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6 Commonly Asked Tax-Related Questions in 2021

The May 17th / June 15th deadlines to file your taxes are quickly approaching. After a whirlwind year of changes on global and personal levels, chances are you have some new tax-related questions in 2021. 

Did you receive unemployment or stimulus last year? Did you set up a new home office? Will your tax refund be delayed ?

Continue reading to find answers to your new, 2021 tax-related questions.

1. I moved to a different state during the pandemic. What now?

If you moved states and remained employed during the pandemic, you could be on the hook to pay income tax in more than one state. If you officially switched your residency to the state you relocated to, you might be able to avoid extra tax implications.

When you file taxes, your residency status is marked as resident (full year), part-year resident, or non-resident. To qualify as a part-year resident, meaning you resided in 2 different states during the tax year, you must have a new driver’s license or voter registration for the state you moved to. Some states have their own policies regarding income taxes which could affect you.

13 states will allow you to file taxes as usual and not make you adjust your withholdings to show that you were working remotely in their state because of COVID-19. Alabama, Georgia, Illinois, Indiana, Massachusetts, Maryland, Minnesota, Mississippi, Nebraska, New Jersey, Pennsylvania, Rhode Island, and South Carolina are the 13 states making this allowance.

Nine states do not tax income tax from personal income: Alaska, Florida, Nevada, New Hampshire, South Dakota, Tennessee, Texas, Washington, and Wyoming.

Reciprocity states only ask that you pay taxes in the state where you legally reside instead of both your state of residence and your state of employment.

2. I got stimulus and/or unemployment during the pandemic. What do I owe taxes on?

Federal stimulus payments will not be taxed. They were given to qualifying individuals to lessen the negative financial effects of the pandemic and don’t need to be reported when you file.

Unemployment, on the other hand, will be federally taxed and could be taxed on the state level, depending on where you live. This portion of your income is to be reported on Form 1099-G.

3. Are any of my new home office supplies deductible?

As a result of the Tax Cuts and Jobs Act of 2017, W-2 employees cannot deduct unreimbursed employee business expenses. However, if you are an independent contractor or self-employed, you can deduct qualified home office expenses, including furniture used in a home office set-up.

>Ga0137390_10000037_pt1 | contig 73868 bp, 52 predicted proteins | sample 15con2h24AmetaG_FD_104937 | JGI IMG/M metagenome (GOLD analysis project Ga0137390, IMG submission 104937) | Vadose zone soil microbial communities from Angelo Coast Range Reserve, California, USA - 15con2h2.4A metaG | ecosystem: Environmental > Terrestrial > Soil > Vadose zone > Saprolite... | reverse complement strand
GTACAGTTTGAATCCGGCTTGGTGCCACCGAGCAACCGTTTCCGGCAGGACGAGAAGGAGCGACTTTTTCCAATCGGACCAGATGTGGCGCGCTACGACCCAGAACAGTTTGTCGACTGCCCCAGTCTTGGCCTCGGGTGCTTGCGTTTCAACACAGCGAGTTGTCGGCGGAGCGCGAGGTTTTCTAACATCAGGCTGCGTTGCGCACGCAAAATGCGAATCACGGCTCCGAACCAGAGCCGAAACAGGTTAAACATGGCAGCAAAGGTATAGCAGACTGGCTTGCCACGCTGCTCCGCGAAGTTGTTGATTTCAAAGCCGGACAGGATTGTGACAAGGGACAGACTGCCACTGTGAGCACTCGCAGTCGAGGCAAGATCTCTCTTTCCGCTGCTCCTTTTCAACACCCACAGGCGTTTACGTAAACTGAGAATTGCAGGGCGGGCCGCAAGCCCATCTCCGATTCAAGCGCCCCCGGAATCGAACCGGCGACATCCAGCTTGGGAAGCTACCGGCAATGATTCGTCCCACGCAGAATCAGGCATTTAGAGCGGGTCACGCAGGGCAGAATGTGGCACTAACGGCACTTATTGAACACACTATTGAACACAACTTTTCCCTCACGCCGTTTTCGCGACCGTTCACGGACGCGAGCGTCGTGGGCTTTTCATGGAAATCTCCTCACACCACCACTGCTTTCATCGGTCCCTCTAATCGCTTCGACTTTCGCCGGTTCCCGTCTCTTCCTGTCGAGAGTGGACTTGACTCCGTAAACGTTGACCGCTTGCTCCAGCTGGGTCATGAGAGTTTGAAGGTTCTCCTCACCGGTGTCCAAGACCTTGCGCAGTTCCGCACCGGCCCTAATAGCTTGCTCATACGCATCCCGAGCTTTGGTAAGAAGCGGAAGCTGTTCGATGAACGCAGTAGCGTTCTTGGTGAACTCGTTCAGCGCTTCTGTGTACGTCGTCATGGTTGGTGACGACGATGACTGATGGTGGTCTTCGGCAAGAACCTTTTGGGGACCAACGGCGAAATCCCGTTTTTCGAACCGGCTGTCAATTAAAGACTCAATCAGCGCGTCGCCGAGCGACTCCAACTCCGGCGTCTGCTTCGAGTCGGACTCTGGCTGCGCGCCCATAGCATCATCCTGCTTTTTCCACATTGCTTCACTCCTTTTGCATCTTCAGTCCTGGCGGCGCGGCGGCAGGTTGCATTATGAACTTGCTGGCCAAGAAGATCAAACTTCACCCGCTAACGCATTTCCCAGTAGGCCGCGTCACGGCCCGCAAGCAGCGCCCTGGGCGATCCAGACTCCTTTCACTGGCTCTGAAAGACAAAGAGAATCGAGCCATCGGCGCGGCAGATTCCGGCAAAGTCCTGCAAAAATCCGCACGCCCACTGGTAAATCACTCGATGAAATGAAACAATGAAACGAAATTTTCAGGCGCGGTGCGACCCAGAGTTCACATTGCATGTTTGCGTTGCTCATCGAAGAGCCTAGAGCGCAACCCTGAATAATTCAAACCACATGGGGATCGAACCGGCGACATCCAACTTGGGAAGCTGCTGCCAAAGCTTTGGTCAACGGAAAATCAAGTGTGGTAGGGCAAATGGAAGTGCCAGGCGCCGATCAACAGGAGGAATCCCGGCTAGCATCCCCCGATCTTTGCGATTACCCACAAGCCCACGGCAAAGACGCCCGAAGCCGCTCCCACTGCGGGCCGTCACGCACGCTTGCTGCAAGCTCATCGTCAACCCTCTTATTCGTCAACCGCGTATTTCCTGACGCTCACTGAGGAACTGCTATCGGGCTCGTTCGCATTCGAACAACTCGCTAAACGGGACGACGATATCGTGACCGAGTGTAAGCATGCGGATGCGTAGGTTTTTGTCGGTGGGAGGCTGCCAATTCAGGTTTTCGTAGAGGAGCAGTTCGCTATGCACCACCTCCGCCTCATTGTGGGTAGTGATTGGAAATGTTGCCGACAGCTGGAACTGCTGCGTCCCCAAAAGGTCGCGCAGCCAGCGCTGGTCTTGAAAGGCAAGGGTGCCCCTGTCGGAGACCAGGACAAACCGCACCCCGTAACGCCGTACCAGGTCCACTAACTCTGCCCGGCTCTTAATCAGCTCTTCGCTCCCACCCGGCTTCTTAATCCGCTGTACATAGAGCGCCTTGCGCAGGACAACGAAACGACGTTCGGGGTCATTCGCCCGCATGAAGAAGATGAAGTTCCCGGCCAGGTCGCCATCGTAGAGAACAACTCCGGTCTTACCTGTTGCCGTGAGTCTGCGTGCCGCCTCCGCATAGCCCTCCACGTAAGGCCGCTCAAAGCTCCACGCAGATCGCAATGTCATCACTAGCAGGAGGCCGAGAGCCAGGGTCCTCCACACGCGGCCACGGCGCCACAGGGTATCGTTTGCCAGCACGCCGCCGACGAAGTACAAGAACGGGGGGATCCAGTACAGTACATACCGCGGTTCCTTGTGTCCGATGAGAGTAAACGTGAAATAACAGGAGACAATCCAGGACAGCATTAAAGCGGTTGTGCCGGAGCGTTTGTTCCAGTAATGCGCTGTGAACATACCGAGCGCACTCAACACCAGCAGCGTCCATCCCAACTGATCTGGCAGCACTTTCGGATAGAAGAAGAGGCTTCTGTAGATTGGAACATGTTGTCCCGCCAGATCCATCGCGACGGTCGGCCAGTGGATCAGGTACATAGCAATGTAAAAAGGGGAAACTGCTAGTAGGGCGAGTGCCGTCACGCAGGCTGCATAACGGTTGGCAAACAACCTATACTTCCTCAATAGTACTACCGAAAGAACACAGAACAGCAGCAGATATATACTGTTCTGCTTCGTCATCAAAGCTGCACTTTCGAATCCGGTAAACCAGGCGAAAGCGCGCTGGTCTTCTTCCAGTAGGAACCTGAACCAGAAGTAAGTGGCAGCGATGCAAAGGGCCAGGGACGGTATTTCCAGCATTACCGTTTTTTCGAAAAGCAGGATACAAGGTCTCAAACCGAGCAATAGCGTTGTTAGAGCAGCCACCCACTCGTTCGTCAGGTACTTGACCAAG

4. Do I claim my PPP or EIDL on my small business’s tax return?

Due to the economic impacts of the pandemic, two kinds of loans—PPP and EIDL—were available to businesses to provide financial relief. Neither type of loan will be counted as taxable income. For IRS updates on COVID-19 relief for small businesses, check out the IRS website.

5. I started day trading in 2020. Are there tax implications?

If you incurred losses, you are not required to pay capital gains tax, and you can even deduct $3,000 (filing jointly) or $1,500 (filing single) of the amount lost per year until the loss amount has been exhausted.

Alternatively, if you incurred capital gains they will be taxed in one of two ways. If it is a short-term asset, meaning it was owned for a year or less, capital gains will be taxed at the normal income tax rate which is currently 24%. If the asset is long term, held for longer than a year, capital gains will be taxed at the lower long-term capital gains rate. This could be either 15% or 20% depending on your total taxable income for the year.

Regardless of whether you incurred gains or losses, if you receive a Form 1099-B or a Consolidated 1099-B, you must file the Schedule D (Form 1040) and Form 8949.

6. I know the IRS is busy—will my refund be delayed?

While there should not be any delays in refunds this year the IRS has its hands full with stimulus checks and tax change updates – not to mention the extreme backup in processing paper received over the last year while IRS staff worked remotely. 

If you file electronically and set up direct deposit, it should not take more than the typical time the return is accepted. Alternatively, paper checks could take up to six weeks (or more) to arrive from the time you file.


You probably have more 2021 specific tax questions that you need answered, and fast. Insogna CPA has the expertise needed to navigate the current tax season! Contact us today for help preparing your taxes for 2020.

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